Friday, 23 October 2015

From schwefeläther to octanol

So in this blog post, written specially for #RealTimeChem week on an #OldTimeChem theme, I'll start ten years after the Kaiser's grandmother became Queen of the United Kingdom of Great Britain and Ireland.  I first came across Ernst Friherr von Bibra while doing some literature work for an article on predicting alkane/water partition coefficients and learned that he was from an illustrious family of Franconian Prince-Bishops. Von Bibra certainly seems to have been a colorful character who is said to have fought no less than 49 duels as a young man. Presumably these were not the duels to the death that did for poor Galois and Pushkin but more like the München frat house duels that leave participants with the dueling scars that München Fräuleins find so irresistible.

So that's how I learned about von Bibra and it was his 1847 study with Harless 'Die Ergebnisse der Versuche über die Wirkung des Schwefeläthers' (The results of the experiments on the effect of the sulfuric ether) that we cited. Schwefeläther is simply diethyl ether and so named because in 1847 you needed to make it from ethanol and sulfuric acid. Von Bibra was a pioneer in the anesthesia field and proposed that anesthetics like ether exerted their effects by dissolving the fatty fraction of brain cells. Now it's easy in 2015 to scoff at this thinking but remember that in 1847 nobody knew about cell membranes or molecules and you couldn't just pick up the phone and expect the ether to arrive the next day. Put another way, if it was 1847 and I was in the laboratory (or kitchen?) gazing at a bowl of brains and a bottle of ether, I would probably have come to a similar conclusion.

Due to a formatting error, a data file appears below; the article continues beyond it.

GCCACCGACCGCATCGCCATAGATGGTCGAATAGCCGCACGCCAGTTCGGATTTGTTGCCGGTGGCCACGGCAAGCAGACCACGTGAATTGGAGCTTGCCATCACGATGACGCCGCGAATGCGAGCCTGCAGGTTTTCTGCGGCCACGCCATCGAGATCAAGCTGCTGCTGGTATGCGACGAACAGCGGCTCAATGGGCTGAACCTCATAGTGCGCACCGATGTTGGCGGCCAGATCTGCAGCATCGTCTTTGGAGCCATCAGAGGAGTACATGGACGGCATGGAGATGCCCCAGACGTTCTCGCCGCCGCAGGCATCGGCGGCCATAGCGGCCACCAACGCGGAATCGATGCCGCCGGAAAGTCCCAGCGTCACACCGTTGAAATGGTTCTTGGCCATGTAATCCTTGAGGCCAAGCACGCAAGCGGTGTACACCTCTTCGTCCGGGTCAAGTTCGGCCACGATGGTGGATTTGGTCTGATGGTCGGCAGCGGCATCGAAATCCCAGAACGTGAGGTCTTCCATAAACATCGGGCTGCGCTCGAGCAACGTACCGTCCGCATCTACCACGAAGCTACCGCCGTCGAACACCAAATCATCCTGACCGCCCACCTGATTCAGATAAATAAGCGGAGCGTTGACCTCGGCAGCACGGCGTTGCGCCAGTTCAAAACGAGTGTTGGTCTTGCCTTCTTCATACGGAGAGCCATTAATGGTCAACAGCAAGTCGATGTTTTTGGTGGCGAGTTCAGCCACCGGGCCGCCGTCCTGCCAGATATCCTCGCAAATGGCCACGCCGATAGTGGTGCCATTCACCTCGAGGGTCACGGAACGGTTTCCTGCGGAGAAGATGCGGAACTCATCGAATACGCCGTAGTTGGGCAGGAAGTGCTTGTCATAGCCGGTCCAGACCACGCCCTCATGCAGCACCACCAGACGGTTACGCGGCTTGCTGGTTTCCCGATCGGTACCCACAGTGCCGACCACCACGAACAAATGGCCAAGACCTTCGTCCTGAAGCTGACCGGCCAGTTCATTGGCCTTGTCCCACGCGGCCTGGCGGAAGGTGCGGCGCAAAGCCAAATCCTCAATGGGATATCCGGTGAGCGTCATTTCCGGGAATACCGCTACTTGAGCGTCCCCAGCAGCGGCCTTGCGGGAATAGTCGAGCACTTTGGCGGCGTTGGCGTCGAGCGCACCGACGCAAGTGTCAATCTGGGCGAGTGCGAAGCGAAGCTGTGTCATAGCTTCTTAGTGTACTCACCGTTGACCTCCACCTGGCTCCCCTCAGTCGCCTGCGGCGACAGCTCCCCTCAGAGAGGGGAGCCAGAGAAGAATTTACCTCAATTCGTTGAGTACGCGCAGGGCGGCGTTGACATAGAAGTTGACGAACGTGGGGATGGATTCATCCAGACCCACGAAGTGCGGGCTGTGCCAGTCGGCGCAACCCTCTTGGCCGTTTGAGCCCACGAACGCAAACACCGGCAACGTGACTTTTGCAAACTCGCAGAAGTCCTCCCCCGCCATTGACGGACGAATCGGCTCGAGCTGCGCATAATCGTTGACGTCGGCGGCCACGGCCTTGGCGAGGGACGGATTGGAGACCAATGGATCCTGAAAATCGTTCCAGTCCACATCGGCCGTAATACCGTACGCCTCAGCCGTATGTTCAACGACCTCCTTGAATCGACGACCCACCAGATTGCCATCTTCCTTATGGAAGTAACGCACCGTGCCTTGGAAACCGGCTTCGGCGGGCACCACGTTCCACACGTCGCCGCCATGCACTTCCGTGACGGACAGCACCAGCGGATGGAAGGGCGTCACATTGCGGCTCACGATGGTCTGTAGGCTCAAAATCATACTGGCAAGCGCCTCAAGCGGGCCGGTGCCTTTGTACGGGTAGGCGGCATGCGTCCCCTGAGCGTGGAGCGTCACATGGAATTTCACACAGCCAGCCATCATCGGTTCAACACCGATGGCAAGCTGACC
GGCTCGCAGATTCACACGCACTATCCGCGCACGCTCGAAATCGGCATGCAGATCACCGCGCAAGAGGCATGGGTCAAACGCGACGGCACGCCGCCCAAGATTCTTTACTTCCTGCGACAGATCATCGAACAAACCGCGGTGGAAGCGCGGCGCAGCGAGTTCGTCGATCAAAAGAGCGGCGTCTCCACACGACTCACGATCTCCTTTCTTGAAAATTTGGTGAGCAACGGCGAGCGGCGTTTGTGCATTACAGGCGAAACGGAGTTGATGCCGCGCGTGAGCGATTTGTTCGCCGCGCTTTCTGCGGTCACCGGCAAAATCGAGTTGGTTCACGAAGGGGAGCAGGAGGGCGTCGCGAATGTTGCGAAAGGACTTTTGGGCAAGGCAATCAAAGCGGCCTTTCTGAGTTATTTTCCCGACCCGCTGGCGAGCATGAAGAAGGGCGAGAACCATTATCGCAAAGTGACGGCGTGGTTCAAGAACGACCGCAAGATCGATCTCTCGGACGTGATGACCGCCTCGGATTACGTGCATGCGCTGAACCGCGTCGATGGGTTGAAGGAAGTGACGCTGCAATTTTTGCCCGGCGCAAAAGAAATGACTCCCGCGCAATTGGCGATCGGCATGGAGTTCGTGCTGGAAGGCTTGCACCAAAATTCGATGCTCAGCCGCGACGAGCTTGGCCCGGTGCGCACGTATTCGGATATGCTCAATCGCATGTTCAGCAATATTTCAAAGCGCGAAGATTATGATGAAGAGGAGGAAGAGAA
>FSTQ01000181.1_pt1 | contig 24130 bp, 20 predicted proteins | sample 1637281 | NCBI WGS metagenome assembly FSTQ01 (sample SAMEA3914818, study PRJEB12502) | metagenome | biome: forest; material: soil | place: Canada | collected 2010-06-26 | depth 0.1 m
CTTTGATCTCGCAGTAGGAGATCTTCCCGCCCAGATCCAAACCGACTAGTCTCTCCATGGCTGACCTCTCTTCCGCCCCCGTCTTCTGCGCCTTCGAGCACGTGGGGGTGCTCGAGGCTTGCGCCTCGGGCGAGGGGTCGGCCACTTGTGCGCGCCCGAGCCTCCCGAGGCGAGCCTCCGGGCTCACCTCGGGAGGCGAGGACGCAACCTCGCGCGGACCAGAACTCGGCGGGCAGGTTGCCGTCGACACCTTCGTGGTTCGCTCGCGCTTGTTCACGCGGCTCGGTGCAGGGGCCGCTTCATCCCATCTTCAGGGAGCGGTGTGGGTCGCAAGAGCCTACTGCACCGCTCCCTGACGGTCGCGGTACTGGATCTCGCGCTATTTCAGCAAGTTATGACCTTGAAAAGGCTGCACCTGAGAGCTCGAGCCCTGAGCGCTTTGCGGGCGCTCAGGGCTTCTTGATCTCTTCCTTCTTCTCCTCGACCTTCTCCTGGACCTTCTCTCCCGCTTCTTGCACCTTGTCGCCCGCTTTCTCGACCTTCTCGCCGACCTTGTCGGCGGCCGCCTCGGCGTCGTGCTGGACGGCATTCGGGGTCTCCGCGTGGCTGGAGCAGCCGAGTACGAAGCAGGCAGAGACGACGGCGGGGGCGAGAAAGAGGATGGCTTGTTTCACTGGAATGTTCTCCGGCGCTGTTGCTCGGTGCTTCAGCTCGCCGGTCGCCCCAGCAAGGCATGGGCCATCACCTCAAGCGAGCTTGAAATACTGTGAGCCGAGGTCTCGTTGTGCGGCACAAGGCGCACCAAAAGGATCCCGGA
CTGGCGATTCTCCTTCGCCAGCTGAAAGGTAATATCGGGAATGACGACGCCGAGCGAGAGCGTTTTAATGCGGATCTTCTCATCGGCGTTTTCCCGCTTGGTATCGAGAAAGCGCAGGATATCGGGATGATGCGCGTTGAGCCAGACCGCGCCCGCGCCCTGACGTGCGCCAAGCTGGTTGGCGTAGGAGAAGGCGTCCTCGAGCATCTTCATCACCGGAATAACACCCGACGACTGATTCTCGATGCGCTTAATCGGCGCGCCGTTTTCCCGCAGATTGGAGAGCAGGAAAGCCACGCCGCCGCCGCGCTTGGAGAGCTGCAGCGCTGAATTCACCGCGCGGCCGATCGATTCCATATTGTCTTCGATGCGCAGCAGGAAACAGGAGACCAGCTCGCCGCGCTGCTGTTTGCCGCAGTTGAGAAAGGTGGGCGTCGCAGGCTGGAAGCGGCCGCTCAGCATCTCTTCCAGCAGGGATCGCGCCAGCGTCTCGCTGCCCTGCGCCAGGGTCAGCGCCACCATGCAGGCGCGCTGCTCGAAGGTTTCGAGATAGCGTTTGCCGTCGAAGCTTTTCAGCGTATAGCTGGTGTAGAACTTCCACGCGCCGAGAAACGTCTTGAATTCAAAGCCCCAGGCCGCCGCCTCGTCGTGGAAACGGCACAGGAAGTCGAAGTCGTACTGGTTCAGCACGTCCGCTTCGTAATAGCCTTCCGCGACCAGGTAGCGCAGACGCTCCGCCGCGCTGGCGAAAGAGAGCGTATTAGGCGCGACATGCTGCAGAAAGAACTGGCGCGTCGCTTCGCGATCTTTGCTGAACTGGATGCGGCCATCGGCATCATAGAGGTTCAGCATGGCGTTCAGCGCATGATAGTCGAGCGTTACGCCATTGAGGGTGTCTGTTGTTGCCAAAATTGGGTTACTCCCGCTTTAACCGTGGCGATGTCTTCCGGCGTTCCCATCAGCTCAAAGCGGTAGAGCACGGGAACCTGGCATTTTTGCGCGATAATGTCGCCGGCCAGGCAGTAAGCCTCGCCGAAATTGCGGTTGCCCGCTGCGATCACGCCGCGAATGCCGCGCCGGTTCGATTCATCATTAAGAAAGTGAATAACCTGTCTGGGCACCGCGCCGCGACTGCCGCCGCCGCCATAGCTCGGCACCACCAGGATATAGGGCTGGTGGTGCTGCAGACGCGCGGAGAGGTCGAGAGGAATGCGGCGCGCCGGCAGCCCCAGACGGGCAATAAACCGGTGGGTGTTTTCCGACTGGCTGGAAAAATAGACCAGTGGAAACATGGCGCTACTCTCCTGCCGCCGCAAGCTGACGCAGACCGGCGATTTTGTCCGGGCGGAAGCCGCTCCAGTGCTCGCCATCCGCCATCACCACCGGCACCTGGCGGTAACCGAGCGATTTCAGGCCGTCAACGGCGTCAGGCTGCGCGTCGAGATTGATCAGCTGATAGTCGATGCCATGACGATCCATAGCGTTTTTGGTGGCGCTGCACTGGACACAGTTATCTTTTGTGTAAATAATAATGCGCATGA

What we know now is that anesthetics (and other drugs) dissolve IN lipids as opposed to dissolving THE lipids. Nobody in 1847 knew about partition coefficients and Walther Nernst didn't articulate his famous distribution law (Verteilung eines Stoffes zwischen zwei Lösungsmitteln und zwischen Lösungsmittel und Dampfraum. Z Phys Chem 8:110–139) until 1891 by which time the Kaiser had already handed Bismarck his P45. Within ten years Ernest Overton and Hans Meyer had shown incredible foresight in using amphibians as animal models and the concept of the cell membrane would soon be introduced.